A Better Way

I want to restate and expand on what is in the video. The judge has a tool that he/she is to use at a competition, the scoresheet. You are to assign a score and you can fill up the blank spaces with comments.

The team in this video should have been allowed to finish and then told they were disqualified and the reasoning behind the disqualification. That reason would be very simple “disrespect to the American flag (national ensign)”, which is in just about every drill meet SOP in the nation, or at least it should be. The national in the video is being carried lower than the organizational and that’s unacceptable.

The logical outcome is to give a score, write feedback, and disqualify the team, but at least they would be able to learn what the problem is.

Having said that, the judges should have caught the national being carried lower just by seeing where the harness sockets rested during the inspection. They should have then told the team to adjust the harnesses even before the competition started- actually, this should have been part of training months beforehand.

This team contacted me through private message asking me to explain what the reason might be for their dismissal. I was happy to assist and help educate, but why didn’t the judges do it? Why were the cadets dismissed and disregarded? Because the judges are not trained to be and react like judges, they reacted like Drill Instructors, through no fault of their own. Our current “system” is broken.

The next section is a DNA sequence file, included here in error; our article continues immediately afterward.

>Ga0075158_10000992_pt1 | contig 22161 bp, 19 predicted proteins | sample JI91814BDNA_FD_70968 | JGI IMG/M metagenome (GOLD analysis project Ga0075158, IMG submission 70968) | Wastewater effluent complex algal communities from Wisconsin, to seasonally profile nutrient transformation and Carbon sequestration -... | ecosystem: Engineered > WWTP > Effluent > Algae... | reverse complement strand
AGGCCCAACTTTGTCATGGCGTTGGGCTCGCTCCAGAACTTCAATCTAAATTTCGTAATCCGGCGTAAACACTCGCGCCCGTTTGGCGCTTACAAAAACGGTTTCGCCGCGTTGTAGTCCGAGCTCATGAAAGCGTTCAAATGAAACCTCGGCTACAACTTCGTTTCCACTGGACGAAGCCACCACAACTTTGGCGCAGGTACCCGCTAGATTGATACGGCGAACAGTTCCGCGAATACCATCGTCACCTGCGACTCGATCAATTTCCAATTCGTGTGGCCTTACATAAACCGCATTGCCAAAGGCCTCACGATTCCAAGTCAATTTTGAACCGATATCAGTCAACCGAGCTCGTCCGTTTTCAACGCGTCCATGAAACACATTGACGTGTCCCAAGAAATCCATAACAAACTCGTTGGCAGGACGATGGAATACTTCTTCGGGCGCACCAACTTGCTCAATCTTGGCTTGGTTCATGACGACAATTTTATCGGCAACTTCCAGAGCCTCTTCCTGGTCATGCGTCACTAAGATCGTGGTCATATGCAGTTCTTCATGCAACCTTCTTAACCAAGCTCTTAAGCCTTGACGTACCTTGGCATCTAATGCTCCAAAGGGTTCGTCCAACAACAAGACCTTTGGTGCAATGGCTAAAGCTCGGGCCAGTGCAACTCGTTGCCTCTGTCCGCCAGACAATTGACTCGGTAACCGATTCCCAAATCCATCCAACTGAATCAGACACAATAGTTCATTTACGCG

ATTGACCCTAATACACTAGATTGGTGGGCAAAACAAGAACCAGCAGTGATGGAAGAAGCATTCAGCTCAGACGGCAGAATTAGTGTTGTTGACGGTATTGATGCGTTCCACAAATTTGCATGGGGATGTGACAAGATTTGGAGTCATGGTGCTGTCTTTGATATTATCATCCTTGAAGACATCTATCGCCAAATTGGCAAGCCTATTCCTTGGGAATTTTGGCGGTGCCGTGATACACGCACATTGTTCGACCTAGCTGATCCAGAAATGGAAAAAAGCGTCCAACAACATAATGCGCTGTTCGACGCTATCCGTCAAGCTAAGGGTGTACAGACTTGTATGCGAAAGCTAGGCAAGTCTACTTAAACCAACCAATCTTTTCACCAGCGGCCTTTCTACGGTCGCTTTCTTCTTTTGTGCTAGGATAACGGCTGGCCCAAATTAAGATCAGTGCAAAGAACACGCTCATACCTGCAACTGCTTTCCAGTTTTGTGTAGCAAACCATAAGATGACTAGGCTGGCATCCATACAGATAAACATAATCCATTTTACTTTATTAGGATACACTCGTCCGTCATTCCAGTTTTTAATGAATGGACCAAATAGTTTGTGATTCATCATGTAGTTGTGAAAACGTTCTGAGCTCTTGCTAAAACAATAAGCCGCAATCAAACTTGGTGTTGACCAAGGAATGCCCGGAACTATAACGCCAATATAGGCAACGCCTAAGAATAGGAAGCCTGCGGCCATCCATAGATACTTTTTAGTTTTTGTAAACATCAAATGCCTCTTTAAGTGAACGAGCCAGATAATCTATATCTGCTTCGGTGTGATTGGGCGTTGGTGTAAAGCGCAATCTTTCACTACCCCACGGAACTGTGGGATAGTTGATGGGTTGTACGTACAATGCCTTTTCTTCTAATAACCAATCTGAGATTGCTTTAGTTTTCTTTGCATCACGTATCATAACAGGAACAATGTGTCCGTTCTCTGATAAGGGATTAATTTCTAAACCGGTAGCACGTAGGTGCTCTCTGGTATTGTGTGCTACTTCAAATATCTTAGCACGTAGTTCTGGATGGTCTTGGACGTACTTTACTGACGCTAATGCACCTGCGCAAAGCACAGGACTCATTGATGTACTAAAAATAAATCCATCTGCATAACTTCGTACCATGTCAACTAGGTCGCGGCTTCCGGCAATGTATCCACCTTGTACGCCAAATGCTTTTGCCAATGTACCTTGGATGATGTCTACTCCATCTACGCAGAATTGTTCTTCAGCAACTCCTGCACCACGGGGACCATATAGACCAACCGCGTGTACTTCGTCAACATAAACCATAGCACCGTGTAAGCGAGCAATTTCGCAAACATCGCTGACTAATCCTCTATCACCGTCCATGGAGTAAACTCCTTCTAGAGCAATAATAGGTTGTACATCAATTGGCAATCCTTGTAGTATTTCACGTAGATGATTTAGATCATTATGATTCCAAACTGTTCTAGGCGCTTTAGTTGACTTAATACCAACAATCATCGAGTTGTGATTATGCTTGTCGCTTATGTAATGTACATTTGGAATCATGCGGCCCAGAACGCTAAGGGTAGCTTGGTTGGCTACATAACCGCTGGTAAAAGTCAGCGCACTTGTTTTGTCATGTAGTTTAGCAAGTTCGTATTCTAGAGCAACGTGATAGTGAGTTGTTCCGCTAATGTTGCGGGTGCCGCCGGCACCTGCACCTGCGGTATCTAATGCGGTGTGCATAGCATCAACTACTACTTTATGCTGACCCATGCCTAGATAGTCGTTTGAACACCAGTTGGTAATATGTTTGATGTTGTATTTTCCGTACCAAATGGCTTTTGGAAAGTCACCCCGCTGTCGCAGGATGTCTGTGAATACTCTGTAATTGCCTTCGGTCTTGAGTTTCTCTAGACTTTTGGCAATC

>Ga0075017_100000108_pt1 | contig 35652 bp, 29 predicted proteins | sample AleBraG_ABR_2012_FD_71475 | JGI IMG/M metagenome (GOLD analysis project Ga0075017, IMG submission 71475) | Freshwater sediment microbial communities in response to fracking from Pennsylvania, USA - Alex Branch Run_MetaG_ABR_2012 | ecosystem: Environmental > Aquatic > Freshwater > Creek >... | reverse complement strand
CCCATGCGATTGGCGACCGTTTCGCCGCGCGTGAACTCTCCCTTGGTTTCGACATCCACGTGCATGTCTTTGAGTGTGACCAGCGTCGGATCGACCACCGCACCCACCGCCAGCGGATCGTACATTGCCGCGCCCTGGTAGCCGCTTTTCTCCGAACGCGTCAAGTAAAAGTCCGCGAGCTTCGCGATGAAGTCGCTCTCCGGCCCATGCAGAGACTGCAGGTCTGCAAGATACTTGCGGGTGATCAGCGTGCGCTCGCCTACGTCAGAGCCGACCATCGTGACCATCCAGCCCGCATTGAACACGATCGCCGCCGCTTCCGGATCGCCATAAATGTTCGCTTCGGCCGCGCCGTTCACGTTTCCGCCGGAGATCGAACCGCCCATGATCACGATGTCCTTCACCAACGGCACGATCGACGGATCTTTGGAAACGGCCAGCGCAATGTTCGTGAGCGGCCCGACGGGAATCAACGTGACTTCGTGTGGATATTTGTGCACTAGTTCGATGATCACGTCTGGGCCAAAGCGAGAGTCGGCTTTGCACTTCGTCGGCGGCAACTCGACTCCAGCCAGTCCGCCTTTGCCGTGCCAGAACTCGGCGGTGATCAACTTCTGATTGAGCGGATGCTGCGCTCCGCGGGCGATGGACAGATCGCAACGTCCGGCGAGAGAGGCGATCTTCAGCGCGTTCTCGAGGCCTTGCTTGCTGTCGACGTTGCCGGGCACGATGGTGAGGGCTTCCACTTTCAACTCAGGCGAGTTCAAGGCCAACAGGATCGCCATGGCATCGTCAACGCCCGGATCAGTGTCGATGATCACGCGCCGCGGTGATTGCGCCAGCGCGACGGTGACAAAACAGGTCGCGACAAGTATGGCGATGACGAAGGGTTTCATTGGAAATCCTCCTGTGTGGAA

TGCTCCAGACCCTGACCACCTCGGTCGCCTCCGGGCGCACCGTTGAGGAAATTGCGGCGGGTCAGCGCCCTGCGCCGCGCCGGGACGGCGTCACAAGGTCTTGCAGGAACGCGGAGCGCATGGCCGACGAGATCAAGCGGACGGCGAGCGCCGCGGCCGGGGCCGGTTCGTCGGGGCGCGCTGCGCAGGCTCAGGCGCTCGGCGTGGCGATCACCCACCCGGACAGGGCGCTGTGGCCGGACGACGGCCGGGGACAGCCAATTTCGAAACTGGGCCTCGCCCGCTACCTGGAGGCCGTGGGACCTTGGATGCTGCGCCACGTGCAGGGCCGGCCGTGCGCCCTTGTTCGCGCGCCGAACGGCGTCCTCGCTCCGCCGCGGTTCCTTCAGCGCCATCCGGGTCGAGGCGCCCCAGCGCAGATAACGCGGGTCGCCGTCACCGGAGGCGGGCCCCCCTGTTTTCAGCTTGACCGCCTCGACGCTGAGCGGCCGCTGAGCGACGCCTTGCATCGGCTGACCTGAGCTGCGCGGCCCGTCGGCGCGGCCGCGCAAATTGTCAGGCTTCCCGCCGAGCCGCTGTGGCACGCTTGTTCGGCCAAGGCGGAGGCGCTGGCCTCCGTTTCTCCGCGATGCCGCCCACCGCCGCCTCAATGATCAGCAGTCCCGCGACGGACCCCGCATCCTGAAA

In Summary

We have problems that need to be addressed and fixed:

  1. JROTC instructors who lack the necessary requirements for ensuring cadets have the appropriate skills for D&C.
    • An Association can be created for instructors to tackle the educational issues for instructors.
  2. Drill meets that do not focus on the betterment of competitors.
    • Part of the Association’s oversight which I’ve already accomplished.
  3. Adjudication scoresheets that are not based on a written standard.
    • Part of the Association’s oversight which I’ve already accomplished.
  4. Judges must be trained.
    • Part of the Association’s oversight which I’ve already accomplished.

It’s not an easy fix, I understand that. However, we do need to start down this road ASAP.